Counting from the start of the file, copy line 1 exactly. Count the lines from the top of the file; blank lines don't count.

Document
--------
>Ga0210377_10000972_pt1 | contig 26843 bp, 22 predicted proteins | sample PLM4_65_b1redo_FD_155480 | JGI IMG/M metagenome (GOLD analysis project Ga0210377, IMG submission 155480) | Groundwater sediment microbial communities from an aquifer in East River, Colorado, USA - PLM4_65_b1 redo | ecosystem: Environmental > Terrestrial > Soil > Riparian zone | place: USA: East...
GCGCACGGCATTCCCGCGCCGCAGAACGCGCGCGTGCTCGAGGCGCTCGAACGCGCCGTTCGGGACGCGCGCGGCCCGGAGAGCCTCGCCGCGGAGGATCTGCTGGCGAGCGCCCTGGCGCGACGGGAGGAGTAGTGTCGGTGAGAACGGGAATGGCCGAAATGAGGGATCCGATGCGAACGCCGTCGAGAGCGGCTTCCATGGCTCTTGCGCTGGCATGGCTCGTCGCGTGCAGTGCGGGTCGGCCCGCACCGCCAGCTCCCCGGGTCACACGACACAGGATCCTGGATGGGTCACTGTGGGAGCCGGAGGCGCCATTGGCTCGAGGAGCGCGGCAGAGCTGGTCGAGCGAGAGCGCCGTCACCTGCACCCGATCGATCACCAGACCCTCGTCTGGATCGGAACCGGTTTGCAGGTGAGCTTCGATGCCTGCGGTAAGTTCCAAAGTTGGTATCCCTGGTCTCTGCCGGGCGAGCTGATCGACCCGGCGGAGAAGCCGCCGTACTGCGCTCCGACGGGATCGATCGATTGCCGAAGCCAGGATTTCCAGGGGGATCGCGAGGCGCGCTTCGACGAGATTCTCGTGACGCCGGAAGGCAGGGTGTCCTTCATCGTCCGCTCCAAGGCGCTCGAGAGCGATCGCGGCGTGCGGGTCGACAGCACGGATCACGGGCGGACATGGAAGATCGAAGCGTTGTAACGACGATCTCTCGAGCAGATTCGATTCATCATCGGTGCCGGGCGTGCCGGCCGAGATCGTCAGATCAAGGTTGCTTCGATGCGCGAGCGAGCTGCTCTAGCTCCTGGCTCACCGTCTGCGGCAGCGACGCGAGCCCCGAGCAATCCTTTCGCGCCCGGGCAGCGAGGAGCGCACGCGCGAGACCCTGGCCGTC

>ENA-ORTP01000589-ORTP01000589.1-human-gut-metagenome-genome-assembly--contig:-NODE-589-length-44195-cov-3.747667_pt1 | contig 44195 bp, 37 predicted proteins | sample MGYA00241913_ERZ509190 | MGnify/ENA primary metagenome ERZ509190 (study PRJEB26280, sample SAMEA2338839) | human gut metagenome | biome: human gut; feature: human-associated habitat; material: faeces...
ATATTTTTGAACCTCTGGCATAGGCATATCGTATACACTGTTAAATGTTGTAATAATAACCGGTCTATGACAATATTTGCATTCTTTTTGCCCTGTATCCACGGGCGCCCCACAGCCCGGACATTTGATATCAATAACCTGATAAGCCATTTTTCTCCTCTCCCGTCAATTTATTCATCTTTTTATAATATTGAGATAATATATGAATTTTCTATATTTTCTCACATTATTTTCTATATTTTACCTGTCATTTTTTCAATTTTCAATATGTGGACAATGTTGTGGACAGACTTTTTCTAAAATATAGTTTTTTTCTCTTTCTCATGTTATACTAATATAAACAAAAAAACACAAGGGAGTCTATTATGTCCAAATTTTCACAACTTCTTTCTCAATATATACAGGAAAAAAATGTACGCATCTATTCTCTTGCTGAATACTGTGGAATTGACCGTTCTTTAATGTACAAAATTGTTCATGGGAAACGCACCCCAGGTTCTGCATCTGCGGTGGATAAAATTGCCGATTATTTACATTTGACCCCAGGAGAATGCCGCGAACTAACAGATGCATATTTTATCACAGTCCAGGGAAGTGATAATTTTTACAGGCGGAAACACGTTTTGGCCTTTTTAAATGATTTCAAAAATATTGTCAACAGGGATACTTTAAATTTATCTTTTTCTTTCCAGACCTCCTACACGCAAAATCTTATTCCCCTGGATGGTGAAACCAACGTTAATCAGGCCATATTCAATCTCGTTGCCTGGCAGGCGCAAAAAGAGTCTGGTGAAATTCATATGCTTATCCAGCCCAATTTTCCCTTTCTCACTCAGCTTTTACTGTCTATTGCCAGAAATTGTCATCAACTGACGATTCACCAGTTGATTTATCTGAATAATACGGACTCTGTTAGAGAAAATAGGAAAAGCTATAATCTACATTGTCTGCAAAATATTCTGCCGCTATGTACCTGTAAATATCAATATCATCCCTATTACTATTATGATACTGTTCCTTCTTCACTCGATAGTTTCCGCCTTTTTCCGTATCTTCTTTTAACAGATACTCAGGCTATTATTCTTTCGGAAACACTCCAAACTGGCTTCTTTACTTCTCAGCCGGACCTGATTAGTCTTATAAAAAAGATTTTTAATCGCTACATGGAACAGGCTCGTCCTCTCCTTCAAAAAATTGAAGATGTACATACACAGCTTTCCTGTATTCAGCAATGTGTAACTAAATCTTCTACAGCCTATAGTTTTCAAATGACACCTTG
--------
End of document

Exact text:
>Ga0210377_10000972_pt1 | contig 26843 bp, 22 predicted proteins | sample PLM4_65_b1redo_FD_155480 | JGI IMG/M metagenome (GOLD analysis project Ga0210377, IMG submission 155480) | Groundwater sediment microbial communities from an aquifer in East River, Colorado, USA - PLM4_65_b1 redo | ecosystem: Environmental > Terrestrial > Soil > Riparian zone | place: USA: East...